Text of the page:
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The 104th Constitution Amendment Bill is dangerous
December 27, 2005
The supposedly liberal values that are the driving force behind politics in India -- especially of the United Progressive Alliance government -- are shrinking the public space for autonomy and free association.
The road to hell and to serfdom is paved with good intentions and great slogans. The 104th Constitution Amendment Bill, passed almost unanimously, ostensibly to help the underprivileged, will end up effectively bringing under the control of the government bureaucracy a major portion of the private education sector.
Rather than open more schools and increase the investment in education, the government wants to micromanage private schools.
Educational institutions, whether they receive aid from the government or not, so long as they are supposedly run by those who belong to the 'majority,' will have to set aside half of the seats for people from certain communities.
Watching over their shoulders will be the Big Brother, and one presumes if the ethnic background of students does not satisfy the bureaucrats, the schools would be shut down!
This is an assault on the principles of private initiative and voluntary association. The government is insisting that association even in the privacy of one's own property is disallowed unless this association includes members of certain groups.
This Amendment also contravenes one of the founding principles of any democracy, that all citizens be treated on the same basis. It creates two classes of citizens: minority and non-minority. The right of voluntary association is maintained for the minority, and denied to the non-minority.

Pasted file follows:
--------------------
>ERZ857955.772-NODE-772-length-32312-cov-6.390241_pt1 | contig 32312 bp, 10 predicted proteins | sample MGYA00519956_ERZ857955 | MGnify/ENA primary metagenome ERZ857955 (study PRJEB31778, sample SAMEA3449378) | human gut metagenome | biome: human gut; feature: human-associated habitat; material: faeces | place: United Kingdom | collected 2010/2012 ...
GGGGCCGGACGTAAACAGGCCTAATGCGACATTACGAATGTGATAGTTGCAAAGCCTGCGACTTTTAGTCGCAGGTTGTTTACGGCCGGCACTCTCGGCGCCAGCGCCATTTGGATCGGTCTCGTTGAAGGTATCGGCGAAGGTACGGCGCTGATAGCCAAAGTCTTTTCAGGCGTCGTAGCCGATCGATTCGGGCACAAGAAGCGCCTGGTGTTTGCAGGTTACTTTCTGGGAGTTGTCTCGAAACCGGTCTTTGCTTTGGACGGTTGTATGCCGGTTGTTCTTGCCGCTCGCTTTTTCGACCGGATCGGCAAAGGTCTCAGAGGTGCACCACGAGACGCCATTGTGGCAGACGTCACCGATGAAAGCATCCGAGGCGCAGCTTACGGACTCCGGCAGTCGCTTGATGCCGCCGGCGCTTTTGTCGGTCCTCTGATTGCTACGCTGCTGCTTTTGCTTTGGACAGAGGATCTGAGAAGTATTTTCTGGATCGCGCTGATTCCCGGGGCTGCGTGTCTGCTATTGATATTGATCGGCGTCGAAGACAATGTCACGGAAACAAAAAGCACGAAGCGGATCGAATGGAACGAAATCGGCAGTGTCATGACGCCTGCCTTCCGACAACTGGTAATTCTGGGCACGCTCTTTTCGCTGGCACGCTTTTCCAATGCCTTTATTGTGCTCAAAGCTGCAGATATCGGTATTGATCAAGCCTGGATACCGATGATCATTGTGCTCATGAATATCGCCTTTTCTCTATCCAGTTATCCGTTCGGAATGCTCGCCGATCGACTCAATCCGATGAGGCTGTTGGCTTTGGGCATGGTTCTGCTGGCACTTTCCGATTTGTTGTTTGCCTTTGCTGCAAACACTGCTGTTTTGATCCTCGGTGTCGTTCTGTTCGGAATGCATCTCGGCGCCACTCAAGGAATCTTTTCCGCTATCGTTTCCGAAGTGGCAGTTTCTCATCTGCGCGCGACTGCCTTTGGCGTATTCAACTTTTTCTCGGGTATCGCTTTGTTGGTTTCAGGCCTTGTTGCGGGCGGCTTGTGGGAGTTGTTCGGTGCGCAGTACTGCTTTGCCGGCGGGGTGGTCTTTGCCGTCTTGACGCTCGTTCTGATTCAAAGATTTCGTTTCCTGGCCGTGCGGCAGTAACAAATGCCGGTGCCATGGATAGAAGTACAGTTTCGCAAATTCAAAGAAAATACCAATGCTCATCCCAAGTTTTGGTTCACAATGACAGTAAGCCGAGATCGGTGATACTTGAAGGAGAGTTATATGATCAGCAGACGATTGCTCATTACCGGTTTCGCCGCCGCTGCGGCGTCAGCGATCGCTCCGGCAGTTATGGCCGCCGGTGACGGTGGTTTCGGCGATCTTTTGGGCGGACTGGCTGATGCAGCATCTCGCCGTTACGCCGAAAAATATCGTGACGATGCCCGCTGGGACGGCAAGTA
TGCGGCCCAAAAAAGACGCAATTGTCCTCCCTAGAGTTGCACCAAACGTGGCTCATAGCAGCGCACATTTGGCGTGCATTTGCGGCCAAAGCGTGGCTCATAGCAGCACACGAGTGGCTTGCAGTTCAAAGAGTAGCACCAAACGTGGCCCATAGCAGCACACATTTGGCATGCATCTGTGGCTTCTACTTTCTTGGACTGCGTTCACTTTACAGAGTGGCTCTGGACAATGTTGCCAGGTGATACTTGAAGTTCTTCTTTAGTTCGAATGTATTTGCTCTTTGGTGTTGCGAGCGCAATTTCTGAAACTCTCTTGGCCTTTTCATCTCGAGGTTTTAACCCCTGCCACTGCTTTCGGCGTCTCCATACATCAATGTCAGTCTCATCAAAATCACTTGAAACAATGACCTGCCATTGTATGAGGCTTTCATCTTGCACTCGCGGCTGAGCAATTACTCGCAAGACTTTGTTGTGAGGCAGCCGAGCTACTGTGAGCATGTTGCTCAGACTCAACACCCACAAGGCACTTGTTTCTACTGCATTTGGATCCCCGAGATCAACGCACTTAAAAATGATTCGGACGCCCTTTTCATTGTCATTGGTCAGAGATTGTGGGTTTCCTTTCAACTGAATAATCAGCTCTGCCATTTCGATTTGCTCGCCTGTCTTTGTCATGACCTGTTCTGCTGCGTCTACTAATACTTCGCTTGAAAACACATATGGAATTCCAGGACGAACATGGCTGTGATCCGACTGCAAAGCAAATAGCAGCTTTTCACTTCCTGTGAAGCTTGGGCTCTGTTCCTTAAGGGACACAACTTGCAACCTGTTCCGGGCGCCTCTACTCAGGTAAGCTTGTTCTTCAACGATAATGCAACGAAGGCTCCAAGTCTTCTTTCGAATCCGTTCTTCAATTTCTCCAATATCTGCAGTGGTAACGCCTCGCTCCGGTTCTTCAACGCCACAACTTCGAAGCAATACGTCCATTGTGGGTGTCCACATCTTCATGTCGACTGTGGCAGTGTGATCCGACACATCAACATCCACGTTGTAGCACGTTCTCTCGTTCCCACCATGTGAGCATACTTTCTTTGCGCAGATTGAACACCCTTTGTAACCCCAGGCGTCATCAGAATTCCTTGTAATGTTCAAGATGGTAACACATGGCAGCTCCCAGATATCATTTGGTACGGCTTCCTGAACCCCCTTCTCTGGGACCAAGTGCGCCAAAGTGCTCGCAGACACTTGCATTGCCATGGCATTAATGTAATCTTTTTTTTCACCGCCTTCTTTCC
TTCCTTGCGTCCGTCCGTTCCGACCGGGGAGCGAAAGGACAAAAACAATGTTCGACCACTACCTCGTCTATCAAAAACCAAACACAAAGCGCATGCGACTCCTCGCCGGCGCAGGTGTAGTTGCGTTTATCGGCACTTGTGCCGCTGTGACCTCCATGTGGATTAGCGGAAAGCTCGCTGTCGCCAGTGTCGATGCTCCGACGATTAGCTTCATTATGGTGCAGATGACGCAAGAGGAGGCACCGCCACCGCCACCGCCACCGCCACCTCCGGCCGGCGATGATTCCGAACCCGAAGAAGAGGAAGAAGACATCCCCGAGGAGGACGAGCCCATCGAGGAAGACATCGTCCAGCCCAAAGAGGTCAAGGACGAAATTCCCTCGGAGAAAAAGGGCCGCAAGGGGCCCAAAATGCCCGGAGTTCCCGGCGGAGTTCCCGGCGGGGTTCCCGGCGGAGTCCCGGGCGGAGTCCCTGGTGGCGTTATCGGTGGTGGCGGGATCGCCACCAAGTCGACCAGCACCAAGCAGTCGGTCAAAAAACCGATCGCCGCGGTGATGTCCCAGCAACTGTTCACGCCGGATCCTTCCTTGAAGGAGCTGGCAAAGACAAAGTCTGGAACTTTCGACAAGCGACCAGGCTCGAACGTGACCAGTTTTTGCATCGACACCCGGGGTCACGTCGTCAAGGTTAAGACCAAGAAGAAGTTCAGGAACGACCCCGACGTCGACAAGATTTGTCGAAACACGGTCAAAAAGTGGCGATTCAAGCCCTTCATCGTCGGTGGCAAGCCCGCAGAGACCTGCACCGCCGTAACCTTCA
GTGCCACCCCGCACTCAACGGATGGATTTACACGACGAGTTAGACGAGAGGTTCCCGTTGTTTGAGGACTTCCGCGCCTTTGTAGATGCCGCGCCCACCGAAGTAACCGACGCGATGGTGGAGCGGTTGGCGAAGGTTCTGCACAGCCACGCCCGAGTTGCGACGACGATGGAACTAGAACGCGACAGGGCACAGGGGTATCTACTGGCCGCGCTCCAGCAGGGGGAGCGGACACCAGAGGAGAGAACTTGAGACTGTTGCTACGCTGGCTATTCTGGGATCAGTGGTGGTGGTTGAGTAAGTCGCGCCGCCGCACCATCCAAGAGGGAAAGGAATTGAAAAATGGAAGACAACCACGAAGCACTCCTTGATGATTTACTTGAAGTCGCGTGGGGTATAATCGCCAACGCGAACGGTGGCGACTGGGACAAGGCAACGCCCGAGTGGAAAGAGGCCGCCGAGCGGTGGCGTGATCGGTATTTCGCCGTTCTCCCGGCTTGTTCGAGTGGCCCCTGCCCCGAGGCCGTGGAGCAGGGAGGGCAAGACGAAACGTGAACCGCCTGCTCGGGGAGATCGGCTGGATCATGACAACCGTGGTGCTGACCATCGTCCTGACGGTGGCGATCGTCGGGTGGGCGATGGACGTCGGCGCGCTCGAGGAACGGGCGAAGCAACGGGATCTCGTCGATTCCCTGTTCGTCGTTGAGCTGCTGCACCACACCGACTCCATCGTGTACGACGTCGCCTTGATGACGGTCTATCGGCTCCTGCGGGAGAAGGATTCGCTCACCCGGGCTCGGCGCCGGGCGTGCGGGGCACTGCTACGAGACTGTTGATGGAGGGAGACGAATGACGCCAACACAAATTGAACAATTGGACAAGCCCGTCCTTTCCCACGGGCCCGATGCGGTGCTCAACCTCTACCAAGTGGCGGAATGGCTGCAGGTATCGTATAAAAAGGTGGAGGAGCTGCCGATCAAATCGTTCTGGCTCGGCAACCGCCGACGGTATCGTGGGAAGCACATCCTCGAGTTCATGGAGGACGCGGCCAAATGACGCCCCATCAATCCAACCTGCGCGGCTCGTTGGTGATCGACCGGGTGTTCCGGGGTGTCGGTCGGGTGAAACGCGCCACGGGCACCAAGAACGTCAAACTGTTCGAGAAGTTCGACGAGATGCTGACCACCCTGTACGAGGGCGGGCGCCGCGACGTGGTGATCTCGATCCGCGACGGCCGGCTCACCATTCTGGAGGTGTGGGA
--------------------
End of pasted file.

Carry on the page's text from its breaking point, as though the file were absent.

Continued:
The famous poem by Martin Niemöller (1892-1984) about accumulation of State power by the targeting of specific groups one at a time captures the slippery slope of the law very well:
First they came for the Communists, and I did not speak out because I was not a Communist.
Amendment 104 should be seen as further march of a polity that has nationalized temples, taking away the right of free religious expression. It requires legislators to vote as the leader commands, under pain of expulsion if they refuse.
The liberals and leftists in the Indian polity, who have pushed this constitutional amendment, are in the mold of the 19th century liberals like John Stuart Mill, who spoke of tolerance and the rule of law, but were ardent supporters of European colonization. Mill believed that India like other 'barbarous' nations had 'not got beyond the period during which it is likely to be to their benefit that they should be conquered and held in subjection by foreigners.'
The liberals' embrace of universal human liberty contained a Eurocentric and potentially racist view of what society should be like, and communism was born out of this impulse. It is a strange irony that the only ones holding on to this Eurocentric program are the Indian Marxists and liberals.
There is no space for libertarians in Indian polity: no one speaks for the rights to privacy and voluntary association. But guarantee of such privacy is essential in the development of a knowledge society that is to be internationally competitive. Both the Left and the Right have used euphemisms such as 'social control' to increase the power of the State.
The more things change, the more they stay the same. The Indian political system seems to be becoming more and more like the mansabdar system of the Mughals. Then the emperor granted revenue rights to a mansabdar in exchange for promises of soldiers in war-time. Now the leader grants tickets and money to run for political office in exchange for unconditional support later. The mansab was both revocable and non-hereditary exactly like the parliament seat now.
This is the only explanation why there was no real opposition to the passage of the Amendment in both the Lok and Rajya Sabhas, why no one brought up Constitutional questions related to individual freedom and privacy.
If there is a law that needs to be resisted, it is this one.